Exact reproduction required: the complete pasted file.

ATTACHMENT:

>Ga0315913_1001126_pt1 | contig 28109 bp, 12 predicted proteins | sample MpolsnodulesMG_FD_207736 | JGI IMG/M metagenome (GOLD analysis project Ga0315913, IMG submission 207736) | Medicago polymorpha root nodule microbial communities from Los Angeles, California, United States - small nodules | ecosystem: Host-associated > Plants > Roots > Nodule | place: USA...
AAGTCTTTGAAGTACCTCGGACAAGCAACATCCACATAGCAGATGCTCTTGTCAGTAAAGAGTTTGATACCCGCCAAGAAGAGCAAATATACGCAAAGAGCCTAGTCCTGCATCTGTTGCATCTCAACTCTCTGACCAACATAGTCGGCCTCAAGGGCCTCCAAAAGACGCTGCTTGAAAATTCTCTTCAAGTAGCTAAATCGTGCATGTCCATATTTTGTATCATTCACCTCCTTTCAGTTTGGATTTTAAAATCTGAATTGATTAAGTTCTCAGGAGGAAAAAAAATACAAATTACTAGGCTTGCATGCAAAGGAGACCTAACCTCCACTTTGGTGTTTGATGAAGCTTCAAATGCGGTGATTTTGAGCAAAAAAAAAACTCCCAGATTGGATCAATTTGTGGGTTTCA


>Ga0315913_1001126_pt1 | contig 28109 bp, 12 predicted proteins | sample MpolsnodulesMG_FD_207736 | JGI IMG/M metagenome (GOLD analysis project Ga0315913, IMG submission 207736) | Medicago polymorpha root nodule microbial communities from Los Angeles, California, United States - small nodules | ecosystem: Host-associated > Plants > Roots > Nodule | place: USA...
AAGTCTTTGAAGTACCTCGGACAAGCAACATCCACATAGCAGATGCTCTTGTCAGTAAAGAGTTTGATACCCGCCAAGAAGAGCAAATATACGCAAAGAGCCTAGTCCTGCATCTGTTGCATCTCAACTCTCTGACCAACATAGTCGGCCTCAAGGGCCTCCAAAAGACGCTGCTTGAAAATTCTCTTCAAGTAGCTAAATCGTGCATGTCCATATTTTGTATCATTCACCTCCTTTCAGTTTGGATTTTAAAATCTGAATTGATTAAGTTCTCAGGAGGAAAAAAAATACAAATTACTAGGCTTGCATGCAAAGGAGACCTAACCTCCACTTTGGTGTTTGATGAAGCTTCAAATGCGGTGATTTTGAGCAAAAAAAAAACTCCCAGATTGGATCAATTTGTGGGTTTCA